Mani Keerthi Nagothu is a cybersecurity professional with global work experience, currently based out of Vancouver,Canada. She worked with consulting firms before her current role as Security Lead at Ballard Power systems.Her experience comprises building cybersecurity strategies, developing security initiatives, incident response, risk assessments and frameworks implementation.Her research areas include emerging technology and cybersecurity related risks. Most recently, she started Women in Cybersecurity(WiCyS) Western Canada affiliate to encourage the advancement of women in cybersecurity.
Cyber Supply chain risk has become the most discussed topic in late 2020.The increased use of suppliers for various functions in the organization has made this even more important than before and, in this process, there is a loss of visibility of technology that is being integrated into the Organization. Discussions on supply chain risk date back to two decades, the well known standard is NIST 800-161 publication. The current challenge faced by most organizations is that supply chain risks are not well understood and most importantly not assessed before using them for critical functions. The increased use of suppliers for various functions in the organization has made this even more important than before and, in this process, there is a loss of visibility of technology that is being integrated into the Organization.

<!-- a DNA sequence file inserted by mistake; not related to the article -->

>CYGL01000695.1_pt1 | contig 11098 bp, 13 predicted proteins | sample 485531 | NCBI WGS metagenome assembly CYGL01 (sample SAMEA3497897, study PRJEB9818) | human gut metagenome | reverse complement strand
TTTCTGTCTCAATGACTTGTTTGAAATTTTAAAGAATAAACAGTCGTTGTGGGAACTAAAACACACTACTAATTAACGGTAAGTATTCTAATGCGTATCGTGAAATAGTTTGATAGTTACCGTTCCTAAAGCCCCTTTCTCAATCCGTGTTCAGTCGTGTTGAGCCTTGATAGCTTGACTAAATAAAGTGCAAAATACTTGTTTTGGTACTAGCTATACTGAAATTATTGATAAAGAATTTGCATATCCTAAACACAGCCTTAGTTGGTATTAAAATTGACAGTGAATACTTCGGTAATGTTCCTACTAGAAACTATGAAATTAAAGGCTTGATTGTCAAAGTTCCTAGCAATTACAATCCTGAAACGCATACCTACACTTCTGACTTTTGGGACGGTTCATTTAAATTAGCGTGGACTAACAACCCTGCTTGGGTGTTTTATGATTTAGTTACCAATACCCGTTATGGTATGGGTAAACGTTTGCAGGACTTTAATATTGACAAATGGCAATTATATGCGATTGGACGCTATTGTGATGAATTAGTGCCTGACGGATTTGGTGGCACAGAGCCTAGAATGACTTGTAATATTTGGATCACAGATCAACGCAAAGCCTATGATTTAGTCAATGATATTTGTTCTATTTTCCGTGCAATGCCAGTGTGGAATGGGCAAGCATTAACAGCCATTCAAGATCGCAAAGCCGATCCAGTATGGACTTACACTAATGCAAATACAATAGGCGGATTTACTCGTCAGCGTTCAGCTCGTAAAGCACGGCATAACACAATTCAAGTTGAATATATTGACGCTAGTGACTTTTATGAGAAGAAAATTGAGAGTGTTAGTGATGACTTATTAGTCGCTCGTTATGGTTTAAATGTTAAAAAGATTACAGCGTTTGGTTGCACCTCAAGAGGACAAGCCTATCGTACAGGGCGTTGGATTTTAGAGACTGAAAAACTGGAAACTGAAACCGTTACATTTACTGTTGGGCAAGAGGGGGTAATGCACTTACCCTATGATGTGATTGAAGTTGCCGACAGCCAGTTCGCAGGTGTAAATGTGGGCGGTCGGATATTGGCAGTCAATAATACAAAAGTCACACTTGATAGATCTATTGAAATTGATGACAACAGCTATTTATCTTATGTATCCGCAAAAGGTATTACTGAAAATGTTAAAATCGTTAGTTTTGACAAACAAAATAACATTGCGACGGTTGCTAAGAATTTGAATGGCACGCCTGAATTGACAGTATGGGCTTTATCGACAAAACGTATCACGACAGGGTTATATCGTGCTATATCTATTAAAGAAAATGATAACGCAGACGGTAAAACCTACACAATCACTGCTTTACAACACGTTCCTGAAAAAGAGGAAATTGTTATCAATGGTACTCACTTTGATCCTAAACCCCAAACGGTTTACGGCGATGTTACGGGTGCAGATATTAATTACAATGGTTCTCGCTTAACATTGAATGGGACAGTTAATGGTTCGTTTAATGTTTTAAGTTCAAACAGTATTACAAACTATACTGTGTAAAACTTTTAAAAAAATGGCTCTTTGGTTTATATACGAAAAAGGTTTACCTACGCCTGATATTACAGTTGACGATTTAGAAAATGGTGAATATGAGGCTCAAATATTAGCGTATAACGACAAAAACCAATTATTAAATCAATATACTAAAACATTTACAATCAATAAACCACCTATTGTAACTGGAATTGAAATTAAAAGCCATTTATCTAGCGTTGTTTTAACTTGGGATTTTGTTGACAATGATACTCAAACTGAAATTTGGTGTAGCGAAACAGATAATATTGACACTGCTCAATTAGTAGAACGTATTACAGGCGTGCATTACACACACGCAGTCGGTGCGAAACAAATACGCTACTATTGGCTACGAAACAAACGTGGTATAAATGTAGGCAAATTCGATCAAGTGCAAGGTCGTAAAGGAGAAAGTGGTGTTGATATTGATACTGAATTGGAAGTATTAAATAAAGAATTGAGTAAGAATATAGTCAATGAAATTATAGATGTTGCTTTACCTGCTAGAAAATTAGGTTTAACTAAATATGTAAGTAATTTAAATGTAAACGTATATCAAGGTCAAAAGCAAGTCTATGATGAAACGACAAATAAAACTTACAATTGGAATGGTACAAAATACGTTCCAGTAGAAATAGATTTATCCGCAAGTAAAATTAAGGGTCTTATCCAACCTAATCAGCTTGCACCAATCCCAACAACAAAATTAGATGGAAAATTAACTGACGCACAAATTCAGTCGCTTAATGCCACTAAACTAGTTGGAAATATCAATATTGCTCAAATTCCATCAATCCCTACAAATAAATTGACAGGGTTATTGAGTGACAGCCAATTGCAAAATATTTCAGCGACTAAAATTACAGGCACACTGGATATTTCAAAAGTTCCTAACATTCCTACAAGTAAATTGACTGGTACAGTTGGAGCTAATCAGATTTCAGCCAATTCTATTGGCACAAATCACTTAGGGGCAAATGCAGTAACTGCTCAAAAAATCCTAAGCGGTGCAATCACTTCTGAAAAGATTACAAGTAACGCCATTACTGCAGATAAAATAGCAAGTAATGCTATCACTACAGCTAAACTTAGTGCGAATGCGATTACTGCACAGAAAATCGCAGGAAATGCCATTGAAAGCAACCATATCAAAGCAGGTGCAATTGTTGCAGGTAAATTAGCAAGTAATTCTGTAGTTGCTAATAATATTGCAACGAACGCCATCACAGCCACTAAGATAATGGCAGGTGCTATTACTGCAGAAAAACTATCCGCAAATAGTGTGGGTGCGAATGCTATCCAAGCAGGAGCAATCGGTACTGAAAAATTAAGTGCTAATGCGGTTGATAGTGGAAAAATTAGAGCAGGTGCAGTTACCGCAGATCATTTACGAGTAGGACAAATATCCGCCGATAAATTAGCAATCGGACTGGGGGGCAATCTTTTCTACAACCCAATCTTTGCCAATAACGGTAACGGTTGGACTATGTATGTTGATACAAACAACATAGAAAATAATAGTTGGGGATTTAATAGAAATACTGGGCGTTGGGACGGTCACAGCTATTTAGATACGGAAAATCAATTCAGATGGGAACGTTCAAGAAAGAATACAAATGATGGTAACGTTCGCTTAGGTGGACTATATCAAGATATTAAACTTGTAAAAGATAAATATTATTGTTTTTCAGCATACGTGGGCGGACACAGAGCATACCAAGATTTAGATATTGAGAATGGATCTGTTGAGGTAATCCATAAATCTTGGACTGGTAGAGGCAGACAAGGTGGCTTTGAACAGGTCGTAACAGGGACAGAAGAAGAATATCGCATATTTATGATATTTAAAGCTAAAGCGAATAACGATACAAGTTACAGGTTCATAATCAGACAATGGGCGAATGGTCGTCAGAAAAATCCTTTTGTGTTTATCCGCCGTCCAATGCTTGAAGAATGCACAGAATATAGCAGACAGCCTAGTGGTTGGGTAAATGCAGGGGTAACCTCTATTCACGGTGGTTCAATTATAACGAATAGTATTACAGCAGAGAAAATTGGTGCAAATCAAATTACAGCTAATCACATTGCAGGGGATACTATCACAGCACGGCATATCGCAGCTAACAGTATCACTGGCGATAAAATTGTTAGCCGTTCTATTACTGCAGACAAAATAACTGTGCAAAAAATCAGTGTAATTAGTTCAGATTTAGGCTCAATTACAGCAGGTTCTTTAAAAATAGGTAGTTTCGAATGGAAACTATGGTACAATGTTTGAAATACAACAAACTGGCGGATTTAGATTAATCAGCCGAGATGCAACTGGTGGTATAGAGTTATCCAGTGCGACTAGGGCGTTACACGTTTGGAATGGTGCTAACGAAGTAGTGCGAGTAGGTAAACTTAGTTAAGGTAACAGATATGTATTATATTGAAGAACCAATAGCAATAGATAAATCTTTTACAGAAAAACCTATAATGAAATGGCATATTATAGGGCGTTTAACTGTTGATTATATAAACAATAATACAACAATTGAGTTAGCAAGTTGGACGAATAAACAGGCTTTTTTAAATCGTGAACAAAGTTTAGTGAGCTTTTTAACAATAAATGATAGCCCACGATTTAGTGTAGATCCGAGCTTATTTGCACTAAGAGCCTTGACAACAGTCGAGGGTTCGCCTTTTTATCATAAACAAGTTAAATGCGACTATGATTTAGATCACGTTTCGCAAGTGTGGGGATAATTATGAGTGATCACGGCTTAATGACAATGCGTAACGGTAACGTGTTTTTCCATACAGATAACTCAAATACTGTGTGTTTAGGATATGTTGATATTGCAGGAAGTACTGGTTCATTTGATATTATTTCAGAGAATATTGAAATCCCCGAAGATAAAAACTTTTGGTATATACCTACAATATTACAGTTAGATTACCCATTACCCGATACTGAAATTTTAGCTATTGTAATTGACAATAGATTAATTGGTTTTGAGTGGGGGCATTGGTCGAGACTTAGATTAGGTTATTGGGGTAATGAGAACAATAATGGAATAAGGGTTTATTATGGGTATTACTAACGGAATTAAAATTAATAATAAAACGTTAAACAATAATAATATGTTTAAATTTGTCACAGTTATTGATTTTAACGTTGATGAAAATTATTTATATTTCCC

The perception that the Supplier chain is primarily an IT issue is making us vulnerable and susceptible to various cyber-attacks. Supply Chain is a connection between the supplier and organization, and the existence of the free flow of information and operations makes the output seamless. Connectivity and flow are important for the business operations but it also gives rise to the risk of cyberattacks in the chain. The solution to this challenge is by approaching it in two-fold processes (Internal to an organization and External to Organization) and looking at it at an enterprise level. Within the organization, there needs to be visibility and understanding of what our critical processes are, how they interact Cross department wise, who are our suppliers, what is the supplier role and what's the impact in case of a compromise. At the supplier end, did we evaluate suppliers for the security processes such as governance, incident management, Information protection, sub-partners/service and did we include these details as part of the contractual agreements? As we finalize our supplier, have we evaluated them against organizations' requirements? How do our security requirements integrate with the suppliers? This could give us a holistic picture of how well we can manage any supplier risks and impact on the Organization - a more proactive approach than a reactive approach. As mentioned by NIST, supplier risk management lies at the intersection of security, integrity, resilience and quality. Currently, there are many standards for C-SCRM such as NIST, ISO, and sector-specific relevant to your organization. It is through a series of questionnaires and risk assessment the standard that fits in is chosen for the organization. So, have you performed a risk assessment of your suppliers? How do they fare in terms of security requirements?